Buying a potted evergreen to serve both as a Christmas tree and a yard tree is possible, though a bit of a challenge. Most trees do best if they are planted soon after purchase and during the cool months of autumn. But that doesn't stop gardeners from planting Christmas trees after the holiday season is over.
The key to success is timing. Purchase the tree as close to Christmas as possible, and keep it in indoors for as brief a time as you can. It is also important to prepare a planting spot outdoors before the ground freezes so hard that you can't dig. Keep reading for detailed instructions on buying a Christmas tree to plant at the end of the season.
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If you want a Christmas tree that can live in your yard, buy a potted Christmas tree or one that's ball-and-burlapped. Choose a manageable size; Christmas trees with root balls are heavy.
In cold-winter climates, dig the planting hole in late fall, before the ground freezes. Make it twice as wide as the root ball will be. Then, fill the hole with mulch and protect the excavated soil with a tarp. Once you buy the tree, place it in a garage or a shed for a few days to adjust to the warmer air. Display it in a watertight tub and place ice cubes on top of the root ball as needed to keep roots barely moist and cool. When you're ready to take it inside, give it a cool spot near a window.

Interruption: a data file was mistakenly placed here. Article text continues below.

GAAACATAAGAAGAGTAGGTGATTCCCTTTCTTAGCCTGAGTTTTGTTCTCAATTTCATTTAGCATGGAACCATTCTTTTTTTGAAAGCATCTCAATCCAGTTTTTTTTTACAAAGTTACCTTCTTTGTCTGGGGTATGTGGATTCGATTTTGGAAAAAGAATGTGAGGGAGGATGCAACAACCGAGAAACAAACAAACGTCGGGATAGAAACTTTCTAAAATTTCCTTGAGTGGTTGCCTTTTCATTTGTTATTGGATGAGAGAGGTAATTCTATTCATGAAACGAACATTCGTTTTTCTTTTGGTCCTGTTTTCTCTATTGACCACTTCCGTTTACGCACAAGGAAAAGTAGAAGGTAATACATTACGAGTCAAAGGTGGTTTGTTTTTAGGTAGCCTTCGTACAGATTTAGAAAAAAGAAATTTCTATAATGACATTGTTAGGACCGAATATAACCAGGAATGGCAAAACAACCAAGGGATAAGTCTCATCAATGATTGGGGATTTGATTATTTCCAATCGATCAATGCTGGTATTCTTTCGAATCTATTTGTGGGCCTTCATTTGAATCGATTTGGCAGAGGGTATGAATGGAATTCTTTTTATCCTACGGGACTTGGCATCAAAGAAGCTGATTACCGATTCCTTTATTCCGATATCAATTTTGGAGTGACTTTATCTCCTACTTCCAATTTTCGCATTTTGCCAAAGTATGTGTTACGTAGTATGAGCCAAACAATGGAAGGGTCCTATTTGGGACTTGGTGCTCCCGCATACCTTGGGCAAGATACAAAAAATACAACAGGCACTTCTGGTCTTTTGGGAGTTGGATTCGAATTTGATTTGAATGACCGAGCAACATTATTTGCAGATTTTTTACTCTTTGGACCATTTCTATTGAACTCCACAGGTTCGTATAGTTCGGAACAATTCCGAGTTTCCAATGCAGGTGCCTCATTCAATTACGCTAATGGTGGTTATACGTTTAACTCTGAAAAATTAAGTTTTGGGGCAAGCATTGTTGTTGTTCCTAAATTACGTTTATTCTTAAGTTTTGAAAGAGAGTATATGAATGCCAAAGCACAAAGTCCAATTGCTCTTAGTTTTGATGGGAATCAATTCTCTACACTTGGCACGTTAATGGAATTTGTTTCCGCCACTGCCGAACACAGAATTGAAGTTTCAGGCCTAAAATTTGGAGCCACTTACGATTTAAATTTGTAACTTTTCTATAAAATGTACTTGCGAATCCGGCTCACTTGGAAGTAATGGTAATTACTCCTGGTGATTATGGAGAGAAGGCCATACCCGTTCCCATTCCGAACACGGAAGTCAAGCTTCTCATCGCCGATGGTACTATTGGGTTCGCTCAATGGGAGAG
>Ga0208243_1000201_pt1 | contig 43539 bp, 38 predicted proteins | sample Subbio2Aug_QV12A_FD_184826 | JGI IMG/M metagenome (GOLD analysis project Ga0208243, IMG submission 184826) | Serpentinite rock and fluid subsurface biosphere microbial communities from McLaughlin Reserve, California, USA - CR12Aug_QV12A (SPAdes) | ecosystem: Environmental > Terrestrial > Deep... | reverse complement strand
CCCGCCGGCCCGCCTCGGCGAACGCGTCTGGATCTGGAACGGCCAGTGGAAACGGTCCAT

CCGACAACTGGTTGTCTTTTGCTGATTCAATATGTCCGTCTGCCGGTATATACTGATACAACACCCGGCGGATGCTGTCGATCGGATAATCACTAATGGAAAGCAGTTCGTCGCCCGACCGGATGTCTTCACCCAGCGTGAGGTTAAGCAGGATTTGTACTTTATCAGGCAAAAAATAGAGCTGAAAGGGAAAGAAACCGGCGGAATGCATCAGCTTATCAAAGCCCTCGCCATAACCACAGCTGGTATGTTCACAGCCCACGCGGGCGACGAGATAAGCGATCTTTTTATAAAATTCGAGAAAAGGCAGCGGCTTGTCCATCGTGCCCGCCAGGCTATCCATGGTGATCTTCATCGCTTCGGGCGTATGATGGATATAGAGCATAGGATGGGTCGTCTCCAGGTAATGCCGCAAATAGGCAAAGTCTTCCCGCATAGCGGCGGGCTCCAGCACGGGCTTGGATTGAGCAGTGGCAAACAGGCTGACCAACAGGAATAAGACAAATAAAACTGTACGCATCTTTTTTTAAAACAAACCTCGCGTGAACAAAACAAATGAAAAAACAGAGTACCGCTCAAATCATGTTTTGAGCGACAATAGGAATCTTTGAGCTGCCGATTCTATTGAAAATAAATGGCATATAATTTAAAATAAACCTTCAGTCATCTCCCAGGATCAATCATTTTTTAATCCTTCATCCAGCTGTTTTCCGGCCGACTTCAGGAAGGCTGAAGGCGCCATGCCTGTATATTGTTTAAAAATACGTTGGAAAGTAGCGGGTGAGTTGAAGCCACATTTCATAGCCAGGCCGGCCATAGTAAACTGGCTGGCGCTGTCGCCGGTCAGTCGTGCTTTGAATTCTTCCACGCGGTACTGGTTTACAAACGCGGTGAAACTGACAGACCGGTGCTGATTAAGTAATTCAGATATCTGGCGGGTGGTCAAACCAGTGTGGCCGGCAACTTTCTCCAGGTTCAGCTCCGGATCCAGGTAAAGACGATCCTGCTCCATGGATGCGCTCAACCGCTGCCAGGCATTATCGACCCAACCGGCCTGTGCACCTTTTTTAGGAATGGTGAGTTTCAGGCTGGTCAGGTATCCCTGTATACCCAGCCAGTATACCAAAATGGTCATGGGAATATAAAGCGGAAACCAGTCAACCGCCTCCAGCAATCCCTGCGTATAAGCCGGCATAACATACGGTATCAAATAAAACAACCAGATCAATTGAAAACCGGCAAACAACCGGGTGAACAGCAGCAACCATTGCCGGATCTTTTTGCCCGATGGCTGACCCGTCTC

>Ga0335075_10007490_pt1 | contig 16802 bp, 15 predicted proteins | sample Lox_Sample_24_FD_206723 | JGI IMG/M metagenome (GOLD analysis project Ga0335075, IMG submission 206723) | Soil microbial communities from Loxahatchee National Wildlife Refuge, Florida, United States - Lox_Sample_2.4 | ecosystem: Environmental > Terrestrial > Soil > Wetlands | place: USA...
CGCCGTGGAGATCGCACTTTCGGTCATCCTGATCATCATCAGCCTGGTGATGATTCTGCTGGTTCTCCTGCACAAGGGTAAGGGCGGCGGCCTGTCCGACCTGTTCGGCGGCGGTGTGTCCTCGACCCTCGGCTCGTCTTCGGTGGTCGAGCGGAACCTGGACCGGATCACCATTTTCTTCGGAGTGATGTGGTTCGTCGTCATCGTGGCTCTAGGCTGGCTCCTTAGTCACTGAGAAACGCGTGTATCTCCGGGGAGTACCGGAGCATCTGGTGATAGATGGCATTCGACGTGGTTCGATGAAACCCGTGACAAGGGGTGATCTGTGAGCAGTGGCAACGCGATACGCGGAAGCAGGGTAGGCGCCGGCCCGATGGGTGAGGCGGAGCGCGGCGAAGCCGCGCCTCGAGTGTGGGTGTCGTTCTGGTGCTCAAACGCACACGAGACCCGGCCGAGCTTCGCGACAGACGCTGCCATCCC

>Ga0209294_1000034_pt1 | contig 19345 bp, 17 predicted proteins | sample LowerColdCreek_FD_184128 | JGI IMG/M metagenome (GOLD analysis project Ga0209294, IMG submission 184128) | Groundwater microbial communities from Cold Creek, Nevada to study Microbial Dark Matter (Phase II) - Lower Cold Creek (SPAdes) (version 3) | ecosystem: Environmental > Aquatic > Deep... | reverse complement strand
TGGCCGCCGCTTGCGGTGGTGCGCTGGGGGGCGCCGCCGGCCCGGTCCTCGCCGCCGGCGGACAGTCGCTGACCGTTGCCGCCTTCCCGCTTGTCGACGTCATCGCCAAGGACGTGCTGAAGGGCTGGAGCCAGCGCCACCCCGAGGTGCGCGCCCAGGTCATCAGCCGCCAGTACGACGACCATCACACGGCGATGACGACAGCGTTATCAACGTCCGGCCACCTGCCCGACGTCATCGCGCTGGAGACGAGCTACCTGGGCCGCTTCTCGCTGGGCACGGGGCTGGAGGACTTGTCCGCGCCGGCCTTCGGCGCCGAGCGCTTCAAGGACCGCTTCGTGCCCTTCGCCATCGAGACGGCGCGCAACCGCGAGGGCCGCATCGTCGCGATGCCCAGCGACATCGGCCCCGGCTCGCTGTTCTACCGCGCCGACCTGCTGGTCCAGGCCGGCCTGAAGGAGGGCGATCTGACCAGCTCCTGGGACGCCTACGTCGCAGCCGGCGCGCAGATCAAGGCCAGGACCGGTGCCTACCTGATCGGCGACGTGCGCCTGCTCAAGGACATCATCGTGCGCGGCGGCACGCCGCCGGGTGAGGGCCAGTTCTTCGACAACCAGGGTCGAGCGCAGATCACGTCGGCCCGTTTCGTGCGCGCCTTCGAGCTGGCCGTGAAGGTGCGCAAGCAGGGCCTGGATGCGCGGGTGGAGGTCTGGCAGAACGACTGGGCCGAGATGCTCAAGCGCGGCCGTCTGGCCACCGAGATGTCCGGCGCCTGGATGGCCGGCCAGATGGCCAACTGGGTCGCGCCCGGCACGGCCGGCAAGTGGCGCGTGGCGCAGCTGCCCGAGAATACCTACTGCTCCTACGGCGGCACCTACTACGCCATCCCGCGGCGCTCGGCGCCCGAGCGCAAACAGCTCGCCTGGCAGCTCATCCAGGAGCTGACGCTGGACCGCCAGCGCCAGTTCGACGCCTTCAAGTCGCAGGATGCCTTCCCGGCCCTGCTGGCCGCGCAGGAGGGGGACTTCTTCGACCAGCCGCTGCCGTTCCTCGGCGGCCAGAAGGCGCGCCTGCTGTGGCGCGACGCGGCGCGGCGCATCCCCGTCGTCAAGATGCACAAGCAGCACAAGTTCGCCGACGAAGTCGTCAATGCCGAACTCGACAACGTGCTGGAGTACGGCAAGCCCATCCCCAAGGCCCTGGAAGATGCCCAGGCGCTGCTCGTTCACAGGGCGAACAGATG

After Christmas, when you're ready to plant the tree, acclimate it to cooler air by placing it back in the garage or shed for a few days. On a mild day, place the tree into the hole. Remove the burlap. Backfill with excavated soil and tamp gently. Water deeply, then mulch heavily. In harsh climates, evergreens are vulnerable to wind damage during their first winter. Protect your tree with a screen such as the one shown, which is made with old pallets and draperies.
Related: Fast-Growing Evergreen Trees